This lecture examines the troubles of generalizing Greek religion, before doing just that. It lists the major Olympian gods and their roles. It then explores the function of heroes in Greek religion. Next, the relationship between gods and men is laid out. Finally, it explores aspects of Greek myth that reemerge in Christianity.
8. Greek City-States and Governments
This is a lecture about Greek city states. It begins with an examination of the influence geography had on Greek politics, by comparing Greece to Egypt and Mesopotamia. This is followed by a loose characterization of Greek poleis in general, with specific attention paid to constitutions, colonialism and competition.
9. Women of Greece
The Greeks were one of the most progressive ancient civilizations, but that wasn't true in how they treated women. This lesson goes over facts about how women were treated and explains how the best place to be a woman in Greece was Sparta.
10. The Birth of Philosophy: The Presocratics
This lecture covers the advent of philosophy. It first differentiates philosophy from religion, drawing parallels to modern science. It then establishes the basic questions of Presocratic philosophy: What is matter? and What causes change? The rest of the lecture demonstrates how these questions developed as they were tackled by generations of Presocratic philosophers. Finally, it makes plain our incredible debt to the Presocratics.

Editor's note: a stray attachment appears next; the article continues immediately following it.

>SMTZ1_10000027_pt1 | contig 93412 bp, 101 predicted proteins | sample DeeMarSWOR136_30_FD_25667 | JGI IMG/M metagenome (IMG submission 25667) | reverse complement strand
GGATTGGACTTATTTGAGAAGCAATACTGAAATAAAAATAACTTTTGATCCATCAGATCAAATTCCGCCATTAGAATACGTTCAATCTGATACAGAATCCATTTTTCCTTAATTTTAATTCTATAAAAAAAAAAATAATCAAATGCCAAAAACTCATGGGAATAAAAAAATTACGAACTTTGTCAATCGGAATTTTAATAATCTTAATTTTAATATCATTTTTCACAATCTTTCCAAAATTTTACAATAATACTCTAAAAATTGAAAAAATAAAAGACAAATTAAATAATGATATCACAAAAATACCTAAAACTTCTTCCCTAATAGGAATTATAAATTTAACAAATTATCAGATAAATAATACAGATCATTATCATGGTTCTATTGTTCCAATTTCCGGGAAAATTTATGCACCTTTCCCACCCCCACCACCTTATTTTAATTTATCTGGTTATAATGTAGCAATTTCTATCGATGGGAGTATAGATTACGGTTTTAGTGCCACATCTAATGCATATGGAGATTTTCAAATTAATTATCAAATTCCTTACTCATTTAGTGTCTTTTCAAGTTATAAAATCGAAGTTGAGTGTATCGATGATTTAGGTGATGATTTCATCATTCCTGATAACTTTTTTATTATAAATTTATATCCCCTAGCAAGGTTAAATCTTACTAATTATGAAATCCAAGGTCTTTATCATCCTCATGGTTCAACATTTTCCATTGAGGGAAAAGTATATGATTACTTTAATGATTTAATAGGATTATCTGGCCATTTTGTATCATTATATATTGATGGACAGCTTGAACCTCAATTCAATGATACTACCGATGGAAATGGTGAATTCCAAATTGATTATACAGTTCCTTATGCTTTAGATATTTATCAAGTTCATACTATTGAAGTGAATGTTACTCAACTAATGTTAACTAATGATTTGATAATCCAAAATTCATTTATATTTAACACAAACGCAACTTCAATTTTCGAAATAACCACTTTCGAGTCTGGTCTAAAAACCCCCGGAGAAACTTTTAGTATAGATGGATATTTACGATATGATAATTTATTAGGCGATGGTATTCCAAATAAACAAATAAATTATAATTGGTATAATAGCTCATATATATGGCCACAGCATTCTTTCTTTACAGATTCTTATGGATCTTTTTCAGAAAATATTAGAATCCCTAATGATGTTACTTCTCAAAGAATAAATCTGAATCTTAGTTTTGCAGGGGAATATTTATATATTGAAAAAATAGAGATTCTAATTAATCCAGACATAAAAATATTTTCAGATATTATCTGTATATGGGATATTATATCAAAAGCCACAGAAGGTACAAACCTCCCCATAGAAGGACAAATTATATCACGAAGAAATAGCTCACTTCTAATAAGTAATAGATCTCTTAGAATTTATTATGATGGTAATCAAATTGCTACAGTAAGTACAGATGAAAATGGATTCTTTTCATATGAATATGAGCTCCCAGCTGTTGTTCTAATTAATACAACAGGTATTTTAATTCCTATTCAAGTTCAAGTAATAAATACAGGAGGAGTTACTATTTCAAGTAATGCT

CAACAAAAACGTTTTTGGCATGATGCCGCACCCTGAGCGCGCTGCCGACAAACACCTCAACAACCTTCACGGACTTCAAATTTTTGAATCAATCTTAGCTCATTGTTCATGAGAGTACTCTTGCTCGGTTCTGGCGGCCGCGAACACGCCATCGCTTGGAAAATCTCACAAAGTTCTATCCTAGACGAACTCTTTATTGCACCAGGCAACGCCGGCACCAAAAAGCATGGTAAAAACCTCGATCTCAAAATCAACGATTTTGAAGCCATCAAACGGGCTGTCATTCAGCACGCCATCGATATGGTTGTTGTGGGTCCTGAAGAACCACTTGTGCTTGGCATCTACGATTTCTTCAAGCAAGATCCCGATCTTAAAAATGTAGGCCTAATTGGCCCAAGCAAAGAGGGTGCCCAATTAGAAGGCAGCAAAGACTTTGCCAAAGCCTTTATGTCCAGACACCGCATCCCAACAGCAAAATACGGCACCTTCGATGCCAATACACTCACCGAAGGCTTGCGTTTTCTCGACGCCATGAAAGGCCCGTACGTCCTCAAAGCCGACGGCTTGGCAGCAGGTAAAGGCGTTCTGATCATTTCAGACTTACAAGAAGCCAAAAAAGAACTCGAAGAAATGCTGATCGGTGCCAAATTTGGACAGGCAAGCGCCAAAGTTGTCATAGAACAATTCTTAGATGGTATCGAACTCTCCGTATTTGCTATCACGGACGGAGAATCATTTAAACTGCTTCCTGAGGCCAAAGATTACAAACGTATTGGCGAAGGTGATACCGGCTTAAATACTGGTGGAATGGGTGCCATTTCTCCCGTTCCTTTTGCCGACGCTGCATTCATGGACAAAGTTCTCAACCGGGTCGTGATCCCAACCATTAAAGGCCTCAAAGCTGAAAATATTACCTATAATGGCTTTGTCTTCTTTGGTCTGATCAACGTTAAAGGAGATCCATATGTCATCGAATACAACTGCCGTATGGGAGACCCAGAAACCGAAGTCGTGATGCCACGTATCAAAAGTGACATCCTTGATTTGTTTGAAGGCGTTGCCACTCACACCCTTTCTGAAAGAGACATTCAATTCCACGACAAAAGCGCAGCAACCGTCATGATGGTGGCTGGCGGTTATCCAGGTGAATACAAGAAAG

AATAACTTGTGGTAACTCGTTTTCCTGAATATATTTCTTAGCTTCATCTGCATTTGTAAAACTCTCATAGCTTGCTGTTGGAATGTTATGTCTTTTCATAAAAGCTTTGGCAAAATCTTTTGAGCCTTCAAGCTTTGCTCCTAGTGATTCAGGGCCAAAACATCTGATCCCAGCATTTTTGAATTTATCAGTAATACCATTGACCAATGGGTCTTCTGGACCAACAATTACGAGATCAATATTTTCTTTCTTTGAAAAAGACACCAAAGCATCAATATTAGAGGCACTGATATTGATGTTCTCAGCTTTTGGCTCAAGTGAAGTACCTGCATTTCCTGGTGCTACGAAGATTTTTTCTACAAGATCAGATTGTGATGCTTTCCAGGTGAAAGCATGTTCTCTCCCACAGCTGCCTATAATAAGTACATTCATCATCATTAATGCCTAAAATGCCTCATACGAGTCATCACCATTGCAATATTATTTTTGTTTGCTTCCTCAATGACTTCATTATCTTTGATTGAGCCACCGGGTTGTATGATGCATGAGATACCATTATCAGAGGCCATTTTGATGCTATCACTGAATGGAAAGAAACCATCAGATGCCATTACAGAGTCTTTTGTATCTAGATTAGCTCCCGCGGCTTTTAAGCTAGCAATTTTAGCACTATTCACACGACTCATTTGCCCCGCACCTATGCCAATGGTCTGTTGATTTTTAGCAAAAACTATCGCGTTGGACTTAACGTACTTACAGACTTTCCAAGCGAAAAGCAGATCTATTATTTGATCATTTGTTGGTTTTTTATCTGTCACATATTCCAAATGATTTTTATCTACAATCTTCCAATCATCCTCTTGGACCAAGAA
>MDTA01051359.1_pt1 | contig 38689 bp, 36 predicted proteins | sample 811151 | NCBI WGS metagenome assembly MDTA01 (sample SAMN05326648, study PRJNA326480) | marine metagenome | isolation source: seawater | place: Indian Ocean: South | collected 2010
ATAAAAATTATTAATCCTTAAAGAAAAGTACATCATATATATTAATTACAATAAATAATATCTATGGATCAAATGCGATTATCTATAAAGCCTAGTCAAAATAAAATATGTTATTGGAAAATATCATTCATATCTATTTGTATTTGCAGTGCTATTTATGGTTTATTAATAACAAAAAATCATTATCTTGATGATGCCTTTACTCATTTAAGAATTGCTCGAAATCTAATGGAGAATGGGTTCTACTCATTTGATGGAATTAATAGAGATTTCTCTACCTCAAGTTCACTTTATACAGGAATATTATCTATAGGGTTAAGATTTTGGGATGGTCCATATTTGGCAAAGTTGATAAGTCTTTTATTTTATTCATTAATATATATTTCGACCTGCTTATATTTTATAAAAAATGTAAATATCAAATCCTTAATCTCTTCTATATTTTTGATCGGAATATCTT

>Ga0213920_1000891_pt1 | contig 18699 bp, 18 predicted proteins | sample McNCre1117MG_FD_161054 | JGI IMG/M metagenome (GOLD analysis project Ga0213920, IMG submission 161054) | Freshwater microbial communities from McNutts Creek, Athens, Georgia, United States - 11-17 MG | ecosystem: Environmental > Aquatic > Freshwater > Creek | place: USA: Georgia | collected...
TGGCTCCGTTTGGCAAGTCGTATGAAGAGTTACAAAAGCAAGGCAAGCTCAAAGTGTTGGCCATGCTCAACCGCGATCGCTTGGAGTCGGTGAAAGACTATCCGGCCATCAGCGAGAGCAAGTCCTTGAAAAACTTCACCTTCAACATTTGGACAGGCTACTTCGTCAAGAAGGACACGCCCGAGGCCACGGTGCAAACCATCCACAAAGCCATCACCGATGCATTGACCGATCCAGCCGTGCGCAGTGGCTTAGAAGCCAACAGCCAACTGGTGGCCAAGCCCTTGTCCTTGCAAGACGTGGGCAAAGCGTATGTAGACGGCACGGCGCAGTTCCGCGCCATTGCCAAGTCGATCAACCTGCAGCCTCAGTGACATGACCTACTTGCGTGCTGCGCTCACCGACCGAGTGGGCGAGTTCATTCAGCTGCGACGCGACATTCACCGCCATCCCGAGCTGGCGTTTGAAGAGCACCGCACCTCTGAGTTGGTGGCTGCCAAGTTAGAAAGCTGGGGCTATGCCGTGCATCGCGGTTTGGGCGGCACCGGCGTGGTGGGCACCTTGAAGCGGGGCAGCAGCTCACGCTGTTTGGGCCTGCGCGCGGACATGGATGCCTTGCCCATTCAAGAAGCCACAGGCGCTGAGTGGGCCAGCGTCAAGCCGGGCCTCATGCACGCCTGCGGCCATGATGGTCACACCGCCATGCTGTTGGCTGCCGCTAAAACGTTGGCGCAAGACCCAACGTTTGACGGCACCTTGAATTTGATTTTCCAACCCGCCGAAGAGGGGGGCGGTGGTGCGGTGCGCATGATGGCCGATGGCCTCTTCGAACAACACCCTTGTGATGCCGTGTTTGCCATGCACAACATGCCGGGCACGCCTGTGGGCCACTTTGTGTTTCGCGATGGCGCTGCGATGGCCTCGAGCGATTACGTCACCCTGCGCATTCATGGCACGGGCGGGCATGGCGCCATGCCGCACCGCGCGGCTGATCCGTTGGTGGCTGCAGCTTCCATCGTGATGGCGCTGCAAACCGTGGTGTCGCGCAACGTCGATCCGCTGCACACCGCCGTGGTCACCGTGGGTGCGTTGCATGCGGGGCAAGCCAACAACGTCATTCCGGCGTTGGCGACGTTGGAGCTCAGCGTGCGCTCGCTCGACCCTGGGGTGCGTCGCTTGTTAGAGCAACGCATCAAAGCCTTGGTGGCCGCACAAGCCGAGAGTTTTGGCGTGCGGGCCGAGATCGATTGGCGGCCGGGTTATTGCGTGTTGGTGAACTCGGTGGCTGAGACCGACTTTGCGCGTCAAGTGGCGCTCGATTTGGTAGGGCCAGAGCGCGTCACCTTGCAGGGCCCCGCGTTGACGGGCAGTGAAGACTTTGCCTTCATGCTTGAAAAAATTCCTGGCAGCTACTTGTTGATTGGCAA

11. Phalanx Warfare in Ancient Greece
This lecture compares phalanx warfare to its hit-and-run predecessors, drawing distinctions between hit-and-run skirmishing and decisive warfare. It examines the cultural, political, and geographical features of Greece that made phalanx warfare possible and necessary, and it describes the hoplite gear and mentality.
12. History of Sparta
In this lesson, you'll examine forces that shaped a Spartan society of elite warriors. We'll also explore the stratified caste system created by Lycurgus.
13. Birth of History: Herodotus' Persian War
This lecture begins with Herodotus' special place in history. It then looks at the miracle at Marathon and seeks to explain how it happened by comparing phalanx warfare to Persian warfare. Following that, we'll run through a brief summary of the rest of the war, with special attention drawn to Greek triremes.
14. Slavery in Ancient Greece
This lesson explores slavery in ancient Greece. We examine the various forms slavery took in Greece, comparing Spartan serfdom to Athenian chattel slavery. Finally, we enumerate the duties and rights of Athenian slaves.
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Other chapters within the HiSET Social Studies: Prep and Practice course
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- HiSET: Early American Colonies (1497-1732)
- HiSET: The Road to Revolution (1700-1774)
- HiSET: The American Revolution (1775-1783)
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- HiSET: Manifest Destiny (1806-1855)
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- HiSET: American Civil War (1861-1865)
- HiSET: Reconstruction (1865-1877)
- HiSET: Westward Expansion, Industrialization & Urbanization (1870-1900)
- HiSET: The Progressive Era in America (1900-1917)
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- HiSET: The Roaring 20s in the US (1920-1929)
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- HiSET: Rise of Political Conservatism in the US (1980-1992)
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- HiSET: The High Middle Ages